\( A+\operatorname {core}B\subset \operatorname {core}(A+B) \)[6]

\( A+\operatorname {core}B=\operatorname {core}(A+B)\) if \( B=\operatorname {core}B \)[6]

Relation to interior

Let Χ be a topological vector space, \( \operatorname {int} \) denote the interior operator, and \( A\subset X \) then:

\( \operatorname {int}A\subseteq \operatorname {core}A \)

If Α is nonempty convex and Χ is finite-dimensional, then\( \operatorname {int}A=\operatorname {core}A \)[2]

If Α is convex with non-empty interior, then \( \operatorname {int}A=\operatorname {core}A \) [7]

If Α is a closed convex set and Χ is a complete metric space, then \( \operatorname {int}A=\operatorname {core}A \) [8]

Relative algebraic interior

If \( {\displaystyle M=\operatorname {aff} (A-A)} \) then the set \( {\displaystyle \operatorname {aint} _{M}A} \) is denoted by \( {\displaystyle {}^{i}A:=\operatorname {aint} _{\operatorname {aff} (A-A)}A} \) and it is called the relative algebraic interior ofΑ.[6] This name stems from the fact that \( {\displaystyle a\in A^{i}} \) if and only if aff \( {\displaystyle \operatorname {aff} A=X} \) and \( {\displaystyle a\in {}^{i}A} \) (where aff \( {\displaystyle \operatorname {aff} A=X} \) if and only if \( {\displaystyle \operatorname {aff} \left(A-A\right)=X}). \)

Relative interior

If A is a subset of a topological vector space X then the relative interior of A is the set

\( {\displaystyle \operatorname {rint} A:=\operatorname {int} _{\operatorname {aff} A}A}. \)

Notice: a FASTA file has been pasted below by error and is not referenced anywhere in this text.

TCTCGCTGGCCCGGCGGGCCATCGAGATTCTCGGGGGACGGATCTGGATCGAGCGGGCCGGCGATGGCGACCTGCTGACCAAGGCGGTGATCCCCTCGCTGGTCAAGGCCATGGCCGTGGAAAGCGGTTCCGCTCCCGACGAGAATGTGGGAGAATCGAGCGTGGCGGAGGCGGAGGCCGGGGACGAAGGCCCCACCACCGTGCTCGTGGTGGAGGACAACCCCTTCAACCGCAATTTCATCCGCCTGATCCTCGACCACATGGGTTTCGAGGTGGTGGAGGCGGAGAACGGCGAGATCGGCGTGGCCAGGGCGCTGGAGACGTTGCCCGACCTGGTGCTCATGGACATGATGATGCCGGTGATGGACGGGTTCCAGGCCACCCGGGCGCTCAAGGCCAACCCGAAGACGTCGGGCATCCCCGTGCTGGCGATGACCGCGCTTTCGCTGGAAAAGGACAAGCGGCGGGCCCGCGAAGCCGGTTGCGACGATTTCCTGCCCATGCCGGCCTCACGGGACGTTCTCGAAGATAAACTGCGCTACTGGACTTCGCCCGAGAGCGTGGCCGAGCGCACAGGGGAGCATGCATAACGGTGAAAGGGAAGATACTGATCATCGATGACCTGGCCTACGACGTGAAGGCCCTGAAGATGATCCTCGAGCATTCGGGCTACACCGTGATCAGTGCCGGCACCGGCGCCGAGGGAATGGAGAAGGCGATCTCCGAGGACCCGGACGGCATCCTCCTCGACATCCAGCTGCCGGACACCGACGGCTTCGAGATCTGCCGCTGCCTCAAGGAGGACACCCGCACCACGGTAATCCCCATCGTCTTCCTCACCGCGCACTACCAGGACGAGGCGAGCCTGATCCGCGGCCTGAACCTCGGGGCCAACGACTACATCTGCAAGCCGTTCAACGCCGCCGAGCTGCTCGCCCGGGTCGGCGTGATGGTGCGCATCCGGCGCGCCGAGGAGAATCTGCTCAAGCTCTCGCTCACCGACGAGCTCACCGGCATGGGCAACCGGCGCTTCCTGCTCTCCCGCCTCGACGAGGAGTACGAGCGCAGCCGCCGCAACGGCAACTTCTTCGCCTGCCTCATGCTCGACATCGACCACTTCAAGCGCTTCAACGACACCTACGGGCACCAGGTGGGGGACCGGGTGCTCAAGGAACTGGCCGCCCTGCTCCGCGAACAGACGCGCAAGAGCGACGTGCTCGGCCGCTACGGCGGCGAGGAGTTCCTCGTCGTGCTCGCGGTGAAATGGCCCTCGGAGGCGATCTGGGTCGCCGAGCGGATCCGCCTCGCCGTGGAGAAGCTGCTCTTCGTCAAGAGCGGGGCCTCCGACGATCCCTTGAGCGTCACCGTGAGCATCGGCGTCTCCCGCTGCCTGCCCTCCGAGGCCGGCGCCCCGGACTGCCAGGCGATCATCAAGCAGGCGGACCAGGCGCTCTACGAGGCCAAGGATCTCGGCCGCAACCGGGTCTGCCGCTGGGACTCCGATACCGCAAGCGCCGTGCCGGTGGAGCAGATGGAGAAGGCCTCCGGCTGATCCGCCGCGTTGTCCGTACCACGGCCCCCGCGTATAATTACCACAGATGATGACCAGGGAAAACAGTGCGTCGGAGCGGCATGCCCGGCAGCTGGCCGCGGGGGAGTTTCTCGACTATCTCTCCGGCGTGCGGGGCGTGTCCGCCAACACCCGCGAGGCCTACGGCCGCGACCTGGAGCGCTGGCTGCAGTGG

That is, it is the topological interior of A in \( {\displaystyle \operatorname {aff} A} \), which is the smallest affine linear subspace of X containing A. The following set is also useful:

\( {\displaystyle \operatorname {ri} A:={\begin{cases}\operatorname {rint} A&{\text{ if }}\operatorname {aff} A{\text{ is a closed subspace of }}X{\text{,}}\\\emptyset &{\text{ otherwise}}\end{cases}}} \)

Quasi relative interior

If A is a subset of a topological vector space X then the quasi relative interior of A is the set

\( {\displaystyle \operatorname {qri} A:=\left\{a\in A:{\overline {\operatorname {cone} }}(A-a){\text{ is a linear subspace of }}X\right\}}. \)

In a Hausdorff finite dimensional topological vector space,\( {\displaystyle \operatorname {qri} A={}^{i}A={}^{ic}A={}^{ib}A}. \)

See also

Bounding point

Interior (topology)

Quasi-relative interior

Relative interior

Order unit

Ursescu theorem

References

Jaschke, Stefan; Kuchler, Uwe (2000). "Coherent Risk Measures, Valuation Bounds, and ( μ , ρ {\displaystyle \mu ,\rho } \mu ,\rho )-Portfolio Optimization".

Aliprantis, C.D.; Border, K.C. (2007). Infinite Dimensional Analysis: A Hitchhiker's Guide (3rd ed.). Springer. pp. 199–200. doi:10.1007/3-540-29587-9. ISBN 978-3-540-32696-0.

John Cook (May 21, 1988). "Separation of Convex Sets in Linear Topological Spaces" (pdf). Retrieved November 14, 2012.

Zalinescu 2002, p. 2.

Nikolaĭ Kapitonovich Nikolʹskiĭ (1992). Functional analysis I: linear functional analysis. Springer. ISBN 978-3-540-50584-6.

Zălinescu, C. (2002). Convex analysis in general vector spaces. River Edge, NJ: World Scientific Publishing Co., Inc. pp. 2–3. ISBN 981-238-067-1. MR 1921556.